• Blurry vision, which can affect performance in school and at work, and enjoyment of hobbies and leisure activities.
  • Increased eye strain.
  • Eye Fatigue.
  • Frequent Headaches.
  • Appearance of Double vision.
  • Poor 3-dimensional (3-D) vision.

Benefits of squint surgery:

  • Improved appearance (often)
  • Increased peripheral (side) vision 
  • Improved depth perception (sometimes)

Exercises for treatment of squint or strabismus:

Pencil  push-ups.

Pencil push ups are simple ocular workouts that get both eyes aimed on the same fixed point. They are also known as near point of convergence exercises. 

Start by holding a pencil out at arm’s length, pointing away from you. Focus your gaze on the eraser or a letter or numeral on the side. Slowly move the pencil toward the bridge of your nose. Keep it in focus for as long as you can, but stop once your vision gets blurry.

Brock  string.

Swiss optometrist Frederick Brock developed this exercise to improve eye coordination. You’ll need a string about 5 feet long with three different coloured beads.

Secure one end of the string to a stationary point such as a handrail or the back of a chair. Space the beads out at equal distances. Hold the other end of the string tightly to your nose. You should see a consistent pattern as you shift your focus from bead to bead. The bead you are looking at will appear by itself at the intersection of two identical strings with doubles of the other beads, forming an X. Your eyes are not properly focused on the bead if you see the strings crossing in front of the bead or in back of the bead. Be sure you can get the X at all beads (except the one at the far end, which will just have the two strings coming out toward you in a V).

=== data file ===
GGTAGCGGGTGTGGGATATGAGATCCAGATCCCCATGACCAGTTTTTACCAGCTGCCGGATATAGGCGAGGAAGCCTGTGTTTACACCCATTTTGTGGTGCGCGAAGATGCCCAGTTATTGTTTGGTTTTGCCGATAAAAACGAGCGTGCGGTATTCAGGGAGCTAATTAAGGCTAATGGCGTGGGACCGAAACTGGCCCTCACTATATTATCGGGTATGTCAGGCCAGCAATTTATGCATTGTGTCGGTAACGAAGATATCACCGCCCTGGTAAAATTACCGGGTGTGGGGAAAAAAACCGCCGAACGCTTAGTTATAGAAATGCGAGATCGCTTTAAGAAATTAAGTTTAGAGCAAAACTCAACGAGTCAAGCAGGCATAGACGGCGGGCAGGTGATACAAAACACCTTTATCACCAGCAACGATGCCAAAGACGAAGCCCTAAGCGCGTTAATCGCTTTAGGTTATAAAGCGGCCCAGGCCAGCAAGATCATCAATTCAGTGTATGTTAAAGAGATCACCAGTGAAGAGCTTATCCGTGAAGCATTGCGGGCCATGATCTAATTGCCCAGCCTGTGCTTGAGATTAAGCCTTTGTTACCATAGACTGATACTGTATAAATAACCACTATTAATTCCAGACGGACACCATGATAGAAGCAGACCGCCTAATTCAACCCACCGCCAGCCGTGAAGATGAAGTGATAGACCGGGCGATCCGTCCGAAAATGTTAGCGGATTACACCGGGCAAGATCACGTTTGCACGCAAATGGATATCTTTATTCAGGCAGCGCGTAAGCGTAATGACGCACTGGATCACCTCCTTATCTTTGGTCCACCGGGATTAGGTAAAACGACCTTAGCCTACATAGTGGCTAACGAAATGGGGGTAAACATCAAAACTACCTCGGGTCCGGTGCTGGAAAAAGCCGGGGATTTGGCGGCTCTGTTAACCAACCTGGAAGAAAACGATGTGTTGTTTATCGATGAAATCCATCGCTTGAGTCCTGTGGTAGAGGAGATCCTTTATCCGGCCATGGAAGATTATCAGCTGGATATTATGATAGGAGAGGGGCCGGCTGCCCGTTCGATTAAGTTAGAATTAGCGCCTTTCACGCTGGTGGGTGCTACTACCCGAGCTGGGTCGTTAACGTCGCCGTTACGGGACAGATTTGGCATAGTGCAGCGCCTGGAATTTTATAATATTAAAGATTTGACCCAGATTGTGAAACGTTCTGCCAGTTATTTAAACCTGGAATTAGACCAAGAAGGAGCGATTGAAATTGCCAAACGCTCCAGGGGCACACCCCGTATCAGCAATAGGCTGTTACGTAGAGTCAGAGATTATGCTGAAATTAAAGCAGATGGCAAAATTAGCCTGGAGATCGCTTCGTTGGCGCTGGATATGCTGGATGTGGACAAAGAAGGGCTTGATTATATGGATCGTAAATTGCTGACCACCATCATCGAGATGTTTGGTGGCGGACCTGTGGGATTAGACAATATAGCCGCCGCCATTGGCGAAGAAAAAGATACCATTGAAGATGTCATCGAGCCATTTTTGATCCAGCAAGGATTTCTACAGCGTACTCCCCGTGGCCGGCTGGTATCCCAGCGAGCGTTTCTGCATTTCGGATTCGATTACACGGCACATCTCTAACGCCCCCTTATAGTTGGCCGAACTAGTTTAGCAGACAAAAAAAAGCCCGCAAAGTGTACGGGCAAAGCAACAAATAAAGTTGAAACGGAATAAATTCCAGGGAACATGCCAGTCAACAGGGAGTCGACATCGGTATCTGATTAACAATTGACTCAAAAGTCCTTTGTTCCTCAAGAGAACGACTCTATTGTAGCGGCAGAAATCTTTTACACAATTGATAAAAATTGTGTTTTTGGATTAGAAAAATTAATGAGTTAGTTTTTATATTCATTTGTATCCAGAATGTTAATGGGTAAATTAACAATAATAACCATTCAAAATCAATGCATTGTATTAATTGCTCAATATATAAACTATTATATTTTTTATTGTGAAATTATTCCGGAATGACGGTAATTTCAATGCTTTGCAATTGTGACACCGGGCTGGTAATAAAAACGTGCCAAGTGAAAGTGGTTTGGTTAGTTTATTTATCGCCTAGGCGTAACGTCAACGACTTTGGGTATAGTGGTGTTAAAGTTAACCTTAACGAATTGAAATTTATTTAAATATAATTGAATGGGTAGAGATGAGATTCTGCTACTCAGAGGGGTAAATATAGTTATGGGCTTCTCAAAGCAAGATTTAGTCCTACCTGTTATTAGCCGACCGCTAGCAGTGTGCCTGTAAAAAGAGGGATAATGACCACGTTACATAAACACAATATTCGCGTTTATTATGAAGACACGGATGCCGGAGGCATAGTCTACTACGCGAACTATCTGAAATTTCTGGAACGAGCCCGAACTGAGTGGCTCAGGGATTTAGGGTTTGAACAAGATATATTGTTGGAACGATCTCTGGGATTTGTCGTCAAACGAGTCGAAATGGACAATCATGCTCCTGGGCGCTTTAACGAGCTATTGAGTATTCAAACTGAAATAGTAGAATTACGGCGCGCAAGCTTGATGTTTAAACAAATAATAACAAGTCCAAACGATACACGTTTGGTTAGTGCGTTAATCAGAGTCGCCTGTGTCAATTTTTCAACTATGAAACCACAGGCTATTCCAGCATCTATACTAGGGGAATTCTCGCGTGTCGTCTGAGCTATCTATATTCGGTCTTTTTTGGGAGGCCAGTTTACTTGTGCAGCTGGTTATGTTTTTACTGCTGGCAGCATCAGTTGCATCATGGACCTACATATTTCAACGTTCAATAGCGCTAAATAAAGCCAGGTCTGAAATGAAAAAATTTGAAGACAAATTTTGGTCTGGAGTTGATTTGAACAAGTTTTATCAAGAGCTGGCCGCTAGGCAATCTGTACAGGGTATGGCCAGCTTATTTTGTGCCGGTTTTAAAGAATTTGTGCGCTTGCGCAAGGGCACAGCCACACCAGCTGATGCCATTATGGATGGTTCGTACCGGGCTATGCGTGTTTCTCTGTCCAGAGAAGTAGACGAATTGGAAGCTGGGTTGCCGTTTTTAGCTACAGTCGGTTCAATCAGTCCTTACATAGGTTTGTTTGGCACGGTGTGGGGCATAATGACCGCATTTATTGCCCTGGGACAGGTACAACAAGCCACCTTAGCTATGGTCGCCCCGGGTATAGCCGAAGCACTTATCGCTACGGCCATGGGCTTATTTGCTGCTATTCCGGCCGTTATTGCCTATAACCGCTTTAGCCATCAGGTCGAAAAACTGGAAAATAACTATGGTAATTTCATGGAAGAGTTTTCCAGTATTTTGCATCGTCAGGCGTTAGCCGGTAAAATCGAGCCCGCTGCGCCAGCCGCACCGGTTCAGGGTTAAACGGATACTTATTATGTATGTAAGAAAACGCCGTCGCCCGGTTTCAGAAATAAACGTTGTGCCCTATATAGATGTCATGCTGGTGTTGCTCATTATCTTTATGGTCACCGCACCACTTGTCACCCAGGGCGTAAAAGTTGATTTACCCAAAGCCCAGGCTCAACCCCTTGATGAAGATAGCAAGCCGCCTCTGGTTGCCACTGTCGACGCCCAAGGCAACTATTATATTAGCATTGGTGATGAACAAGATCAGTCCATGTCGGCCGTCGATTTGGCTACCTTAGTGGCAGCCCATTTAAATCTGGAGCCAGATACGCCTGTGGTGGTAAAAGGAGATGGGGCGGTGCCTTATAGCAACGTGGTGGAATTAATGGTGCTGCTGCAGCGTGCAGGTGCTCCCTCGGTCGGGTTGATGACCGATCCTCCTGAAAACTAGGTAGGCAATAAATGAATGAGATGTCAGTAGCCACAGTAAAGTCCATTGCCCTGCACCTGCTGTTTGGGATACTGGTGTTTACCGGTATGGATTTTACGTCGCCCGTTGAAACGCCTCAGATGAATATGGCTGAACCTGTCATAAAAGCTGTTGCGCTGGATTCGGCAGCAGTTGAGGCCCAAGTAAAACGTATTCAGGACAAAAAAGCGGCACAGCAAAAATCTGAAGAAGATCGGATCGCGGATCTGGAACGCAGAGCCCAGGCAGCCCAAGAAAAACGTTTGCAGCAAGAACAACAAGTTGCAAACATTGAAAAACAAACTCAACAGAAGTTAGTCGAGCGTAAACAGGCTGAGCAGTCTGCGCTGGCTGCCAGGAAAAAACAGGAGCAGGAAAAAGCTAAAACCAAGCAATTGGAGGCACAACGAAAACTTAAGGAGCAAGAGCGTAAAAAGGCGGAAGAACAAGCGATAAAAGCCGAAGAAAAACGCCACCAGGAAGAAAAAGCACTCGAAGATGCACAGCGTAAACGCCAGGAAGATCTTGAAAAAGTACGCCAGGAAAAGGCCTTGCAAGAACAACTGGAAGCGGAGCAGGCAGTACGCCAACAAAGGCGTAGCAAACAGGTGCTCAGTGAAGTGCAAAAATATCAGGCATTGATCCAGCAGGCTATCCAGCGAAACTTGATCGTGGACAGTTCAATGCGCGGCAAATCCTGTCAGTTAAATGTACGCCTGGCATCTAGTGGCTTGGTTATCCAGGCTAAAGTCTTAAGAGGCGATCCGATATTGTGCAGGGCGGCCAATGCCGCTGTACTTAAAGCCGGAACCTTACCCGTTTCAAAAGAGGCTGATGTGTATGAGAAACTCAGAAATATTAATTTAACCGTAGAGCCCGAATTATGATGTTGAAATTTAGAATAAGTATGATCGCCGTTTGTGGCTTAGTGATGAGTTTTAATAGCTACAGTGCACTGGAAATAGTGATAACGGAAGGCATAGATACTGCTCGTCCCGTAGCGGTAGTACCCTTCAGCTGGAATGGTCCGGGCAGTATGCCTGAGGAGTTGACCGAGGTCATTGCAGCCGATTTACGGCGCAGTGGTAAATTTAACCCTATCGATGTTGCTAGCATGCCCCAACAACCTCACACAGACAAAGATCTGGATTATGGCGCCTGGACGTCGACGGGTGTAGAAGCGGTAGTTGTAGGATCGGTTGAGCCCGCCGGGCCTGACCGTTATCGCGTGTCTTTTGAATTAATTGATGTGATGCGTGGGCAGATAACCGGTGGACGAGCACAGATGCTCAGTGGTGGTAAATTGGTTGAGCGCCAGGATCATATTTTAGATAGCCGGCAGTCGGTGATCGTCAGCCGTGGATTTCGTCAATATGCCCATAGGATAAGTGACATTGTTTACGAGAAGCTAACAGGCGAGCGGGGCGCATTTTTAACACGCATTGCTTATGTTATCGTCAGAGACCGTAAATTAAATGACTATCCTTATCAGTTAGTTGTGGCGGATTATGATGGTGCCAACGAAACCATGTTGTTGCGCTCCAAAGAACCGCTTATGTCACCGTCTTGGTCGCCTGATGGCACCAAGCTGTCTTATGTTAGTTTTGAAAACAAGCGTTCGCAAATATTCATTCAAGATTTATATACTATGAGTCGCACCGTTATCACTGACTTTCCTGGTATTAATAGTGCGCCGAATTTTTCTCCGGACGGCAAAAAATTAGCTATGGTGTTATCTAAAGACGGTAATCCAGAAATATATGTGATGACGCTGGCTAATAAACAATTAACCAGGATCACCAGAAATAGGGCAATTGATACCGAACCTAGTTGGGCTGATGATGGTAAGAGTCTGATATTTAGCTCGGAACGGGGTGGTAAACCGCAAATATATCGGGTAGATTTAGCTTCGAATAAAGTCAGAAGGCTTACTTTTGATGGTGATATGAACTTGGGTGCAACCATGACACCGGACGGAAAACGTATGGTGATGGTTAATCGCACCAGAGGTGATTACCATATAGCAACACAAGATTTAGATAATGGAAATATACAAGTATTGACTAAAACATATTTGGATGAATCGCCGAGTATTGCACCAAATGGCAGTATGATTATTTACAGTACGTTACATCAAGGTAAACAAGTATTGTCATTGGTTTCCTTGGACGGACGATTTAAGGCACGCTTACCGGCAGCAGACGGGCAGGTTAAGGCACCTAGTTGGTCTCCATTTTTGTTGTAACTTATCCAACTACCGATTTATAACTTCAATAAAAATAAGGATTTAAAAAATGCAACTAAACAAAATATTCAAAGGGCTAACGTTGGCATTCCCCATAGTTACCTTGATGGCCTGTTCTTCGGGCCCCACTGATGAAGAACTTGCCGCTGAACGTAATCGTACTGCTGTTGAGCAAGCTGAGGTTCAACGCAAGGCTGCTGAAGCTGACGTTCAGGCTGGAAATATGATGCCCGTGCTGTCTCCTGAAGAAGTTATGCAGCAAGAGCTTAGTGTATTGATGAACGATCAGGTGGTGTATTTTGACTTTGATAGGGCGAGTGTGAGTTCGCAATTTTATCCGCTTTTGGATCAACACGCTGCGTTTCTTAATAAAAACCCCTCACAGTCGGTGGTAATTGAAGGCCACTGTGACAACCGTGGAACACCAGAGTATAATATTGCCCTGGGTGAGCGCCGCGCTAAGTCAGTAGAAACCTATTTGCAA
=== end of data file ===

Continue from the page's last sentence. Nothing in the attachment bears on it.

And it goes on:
Barrel cards.

This is a handy exercise for Exotropia. Draw three barrels of progressive size in red lengthwise on one side of a card. Do the same thing in green on the other side.

Hold the card lengthwise and vertically against your nose so that the largest barrel is furthest away. Stare at the far barrel until it becomes one image with both colours and the other two barrel images have doubled. Maintain your gaze for about five seconds. Then repeat with the middle and smallest barrel images.